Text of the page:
Every week, we curate the best new photography and photojournalism on the web, so you can spend your weekend kicking back and enjoying some beautiful pictures. Here are this week's picks:
Khachaturov's figures don't do much, but what they do is strangely familiar: they sit, a lot. Sometimes they stand, other times lie down, often in pairs and groups, though rarely interacting despite the proximity. They are alone together, the perfect illustrations of our alienated state. You could just as easily imagine them with a phone in their hands, and then everything would make sense.
[See more photos at Feature Shoot]
Since 2007, photographer Gideon Mendel has been working on Drowning World, an art and advocacy project about flooding. The series has taken him to India, the Philippines, the US, France, Bangladesh and Haiti - and now a South Yorkshire village
[See the photos at The Guardian]
The first self-service launderette - Central Wash - opened in London in 1949, before rapidly expanding across the country. Launderettes were widespread in the '70s, but since then, numbers have deteriorated. There are now just 462 left in London, and photographer Joshua Blackburn has visited and photographed every one.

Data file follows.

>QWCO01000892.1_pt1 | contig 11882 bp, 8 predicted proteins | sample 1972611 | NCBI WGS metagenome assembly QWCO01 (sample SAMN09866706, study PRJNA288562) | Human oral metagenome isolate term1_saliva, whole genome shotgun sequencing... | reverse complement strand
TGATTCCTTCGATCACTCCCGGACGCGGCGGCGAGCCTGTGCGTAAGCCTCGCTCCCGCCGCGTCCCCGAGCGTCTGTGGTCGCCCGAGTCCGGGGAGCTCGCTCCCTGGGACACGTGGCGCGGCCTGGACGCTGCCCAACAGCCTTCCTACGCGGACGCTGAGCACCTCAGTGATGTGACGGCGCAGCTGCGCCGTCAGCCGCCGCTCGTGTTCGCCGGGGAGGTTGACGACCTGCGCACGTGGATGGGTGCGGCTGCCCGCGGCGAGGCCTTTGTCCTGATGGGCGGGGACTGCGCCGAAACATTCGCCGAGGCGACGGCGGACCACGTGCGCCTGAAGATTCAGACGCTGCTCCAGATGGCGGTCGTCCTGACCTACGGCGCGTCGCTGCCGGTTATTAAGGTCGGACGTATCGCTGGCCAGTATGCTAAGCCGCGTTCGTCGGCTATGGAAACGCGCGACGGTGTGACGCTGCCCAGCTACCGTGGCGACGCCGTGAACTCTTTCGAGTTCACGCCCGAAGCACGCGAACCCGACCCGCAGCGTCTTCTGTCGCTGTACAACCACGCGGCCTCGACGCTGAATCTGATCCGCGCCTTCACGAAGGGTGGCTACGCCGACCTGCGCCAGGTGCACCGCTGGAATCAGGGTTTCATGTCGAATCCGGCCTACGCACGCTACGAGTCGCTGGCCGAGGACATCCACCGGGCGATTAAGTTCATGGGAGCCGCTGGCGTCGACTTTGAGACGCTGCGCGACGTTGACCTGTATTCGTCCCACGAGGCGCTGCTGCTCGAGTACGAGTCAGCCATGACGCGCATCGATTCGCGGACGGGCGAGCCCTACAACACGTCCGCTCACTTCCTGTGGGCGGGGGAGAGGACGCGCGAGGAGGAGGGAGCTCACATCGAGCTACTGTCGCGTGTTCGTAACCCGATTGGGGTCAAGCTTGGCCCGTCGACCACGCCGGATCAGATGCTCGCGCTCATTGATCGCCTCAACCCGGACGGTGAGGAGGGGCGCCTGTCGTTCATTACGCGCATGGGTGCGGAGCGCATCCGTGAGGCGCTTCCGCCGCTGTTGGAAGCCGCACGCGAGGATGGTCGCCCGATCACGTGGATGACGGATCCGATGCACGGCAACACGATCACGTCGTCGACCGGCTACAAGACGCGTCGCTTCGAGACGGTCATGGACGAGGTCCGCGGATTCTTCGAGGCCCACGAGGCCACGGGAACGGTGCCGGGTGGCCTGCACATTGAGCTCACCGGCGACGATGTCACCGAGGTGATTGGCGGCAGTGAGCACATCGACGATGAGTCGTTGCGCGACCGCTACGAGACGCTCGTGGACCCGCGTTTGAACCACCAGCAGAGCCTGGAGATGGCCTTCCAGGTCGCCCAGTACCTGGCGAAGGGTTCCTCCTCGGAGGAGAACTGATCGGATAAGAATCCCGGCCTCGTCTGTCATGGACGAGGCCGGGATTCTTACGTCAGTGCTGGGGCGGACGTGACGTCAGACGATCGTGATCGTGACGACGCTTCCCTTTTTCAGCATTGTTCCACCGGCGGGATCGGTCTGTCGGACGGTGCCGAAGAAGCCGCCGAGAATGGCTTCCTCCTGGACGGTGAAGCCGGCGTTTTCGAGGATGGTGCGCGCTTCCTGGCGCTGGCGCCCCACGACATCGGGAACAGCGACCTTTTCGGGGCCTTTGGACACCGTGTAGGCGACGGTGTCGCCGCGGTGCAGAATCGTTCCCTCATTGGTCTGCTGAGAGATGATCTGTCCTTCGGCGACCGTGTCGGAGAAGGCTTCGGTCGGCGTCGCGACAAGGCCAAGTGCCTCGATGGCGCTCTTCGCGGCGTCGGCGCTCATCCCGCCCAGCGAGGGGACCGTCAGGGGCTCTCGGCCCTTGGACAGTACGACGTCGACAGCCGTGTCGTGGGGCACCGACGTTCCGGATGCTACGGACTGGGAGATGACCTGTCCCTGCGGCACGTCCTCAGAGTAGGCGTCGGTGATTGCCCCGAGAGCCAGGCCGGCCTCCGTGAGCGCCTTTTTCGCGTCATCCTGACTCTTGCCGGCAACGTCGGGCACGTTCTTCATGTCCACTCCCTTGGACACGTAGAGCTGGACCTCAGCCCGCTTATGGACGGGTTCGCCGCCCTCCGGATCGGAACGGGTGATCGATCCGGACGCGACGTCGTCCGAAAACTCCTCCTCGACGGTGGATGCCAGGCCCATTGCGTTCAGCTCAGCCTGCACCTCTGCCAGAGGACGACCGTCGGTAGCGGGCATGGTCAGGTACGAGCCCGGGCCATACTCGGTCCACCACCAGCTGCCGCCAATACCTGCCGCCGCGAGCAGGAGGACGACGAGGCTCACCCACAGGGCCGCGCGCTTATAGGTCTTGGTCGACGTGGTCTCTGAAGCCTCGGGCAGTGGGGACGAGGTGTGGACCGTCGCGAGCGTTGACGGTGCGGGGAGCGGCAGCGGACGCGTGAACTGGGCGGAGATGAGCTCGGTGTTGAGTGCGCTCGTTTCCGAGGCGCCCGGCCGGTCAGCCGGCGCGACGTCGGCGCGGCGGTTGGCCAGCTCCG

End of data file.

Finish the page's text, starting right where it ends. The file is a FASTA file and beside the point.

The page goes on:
Taken during a road trip through the western part of the city, Cinematic Montana is a captivating look at the wildness and starkness of nature, ghost town remnants, and portraits of the people he met along the way. From the obligatory shots of cowboys in their element to slightly more unexpected scenarios (like, say, being followed by a buffalo on a deserted country road), Hoekstra's Montana series, as with the rest of his portfolio, is imbued with that signature cinematic touch we've come to anticipate.
[See the photos at Plain]
Photographer Yener Torun has an eye for color. While many consider the urban landscape a drab environment, Torun thinks differently. The Turkish photographer, who studied architecture, spends his time wandering the streets of Istanbul to find unique examples of rainbow-hued buildings and prove that urban living can be colorful.
[See the photos at My Modern Met]
Venezuelan photographer Ana Maria Arevalo Gosen met her husband, Philipp, in 2009 when he was spending a year as a German exchange student in Venezuela. Shortly after that, she moved to France. But they kept up their relationship over long distance for the next four years until she moved to Hamburg to live with him. One year later, in 2015, they were married. As with so many things in life, happiness is sometimes coupled with pain.
[See the photos at The Washington Post]